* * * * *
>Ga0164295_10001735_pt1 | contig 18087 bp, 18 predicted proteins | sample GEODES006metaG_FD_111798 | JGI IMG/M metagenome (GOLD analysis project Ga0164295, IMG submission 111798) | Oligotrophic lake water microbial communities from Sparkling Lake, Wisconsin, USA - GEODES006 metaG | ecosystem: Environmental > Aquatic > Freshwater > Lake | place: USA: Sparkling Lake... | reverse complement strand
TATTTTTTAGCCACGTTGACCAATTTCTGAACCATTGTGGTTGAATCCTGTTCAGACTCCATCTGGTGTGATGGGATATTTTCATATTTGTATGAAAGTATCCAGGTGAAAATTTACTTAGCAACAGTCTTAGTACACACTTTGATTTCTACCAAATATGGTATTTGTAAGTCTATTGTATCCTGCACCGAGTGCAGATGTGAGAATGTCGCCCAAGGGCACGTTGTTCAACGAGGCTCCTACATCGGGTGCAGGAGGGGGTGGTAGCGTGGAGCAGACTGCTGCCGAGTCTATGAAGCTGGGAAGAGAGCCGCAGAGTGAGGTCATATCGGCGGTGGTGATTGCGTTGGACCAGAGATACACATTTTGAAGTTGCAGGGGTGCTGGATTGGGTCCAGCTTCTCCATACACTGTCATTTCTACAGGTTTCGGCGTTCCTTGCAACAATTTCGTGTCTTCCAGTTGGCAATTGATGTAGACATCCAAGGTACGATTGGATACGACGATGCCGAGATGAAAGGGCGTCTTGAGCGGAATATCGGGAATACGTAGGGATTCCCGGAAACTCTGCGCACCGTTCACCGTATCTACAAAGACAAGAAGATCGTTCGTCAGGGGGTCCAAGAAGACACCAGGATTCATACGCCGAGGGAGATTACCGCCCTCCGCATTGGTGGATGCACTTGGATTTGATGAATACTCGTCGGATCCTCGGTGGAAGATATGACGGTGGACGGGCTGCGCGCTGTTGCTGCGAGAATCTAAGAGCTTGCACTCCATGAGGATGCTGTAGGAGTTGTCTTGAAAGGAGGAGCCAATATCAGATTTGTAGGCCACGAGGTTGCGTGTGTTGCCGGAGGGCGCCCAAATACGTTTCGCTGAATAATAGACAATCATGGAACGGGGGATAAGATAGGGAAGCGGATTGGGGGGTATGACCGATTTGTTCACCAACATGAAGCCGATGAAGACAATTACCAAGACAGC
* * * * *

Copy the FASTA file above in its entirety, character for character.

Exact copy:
>Ga0164295_10001735_pt1 | contig 18087 bp, 18 predicted proteins | sample GEODES006metaG_FD_111798 | JGI IMG/M metagenome (GOLD analysis project Ga0164295, IMG submission 111798) | Oligotrophic lake water microbial communities from Sparkling Lake, Wisconsin, USA - GEODES006 metaG | ecosystem: Environmental > Aquatic > Freshwater > Lake | place: USA: Sparkling Lake... | reverse complement strand
TATTTTTTAGCCACGTTGACCAATTTCTGAACCATTGTGGTTGAATCCTGTTCAGACTCCATCTGGTGTGATGGGATATTTTCATATTTGTATGAAAGTATCCAGGTGAAAATTTACTTAGCAACAGTCTTAGTACACACTTTGATTTCTACCAAATATGGTATTTGTAAGTCTATTGTATCCTGCACCGAGTGCAGATGTGAGAATGTCGCCCAAGGGCACGTTGTTCAACGAGGCTCCTACATCGGGTGCAGGAGGGGGTGGTAGCGTGGAGCAGACTGCTGCCGAGTCTATGAAGCTGGGAAGAGAGCCGCAGAGTGAGGTCATATCGGCGGTGGTGATTGCGTTGGACCAGAGATACACATTTTGAAGTTGCAGGGGTGCTGGATTGGGTCCAGCTTCTCCATACACTGTCATTTCTACAGGTTTCGGCGTTCCTTGCAACAATTTCGTGTCTTCCAGTTGGCAATTGATGTAGACATCCAAGGTACGATTGGATACGACGATGCCGAGATGAAAGGGCGTCTTGAGCGGAATATCGGGAATACGTAGGGATTCCCGGAAACTCTGCGCACCGTTCACCGTATCTACAAAGACAAGAAGATCGTTCGTCAGGGGGTCCAAGAAGACACCAGGATTCATACGCCGAGGGAGATTACCGCCCTCCGCATTGGTGGATGCACTTGGATTTGATGAATACTCGTCGGATCCTCGGTGGAAGATATGACGGTGGACGGGCTGCGCGCTGTTGCTGCGAGAATCTAAGAGCTTGCACTCCATGAGGATGCTGTAGGAGTTGTCTTGAAAGGAGGAGCCAATATCAGATTTGTAGGCCACGAGGTTGCGTGTGTTGCCGGAGGGCGCCCAAATACGTTTCGCTGAATAATAGACAATCATGGAACGGGGGATAAGATAGGGAAGCGGATTGGGGGGTATGACCGATTTGTTCACCAACATGAAGCCGATGAAGACAATTACCAAGACAGC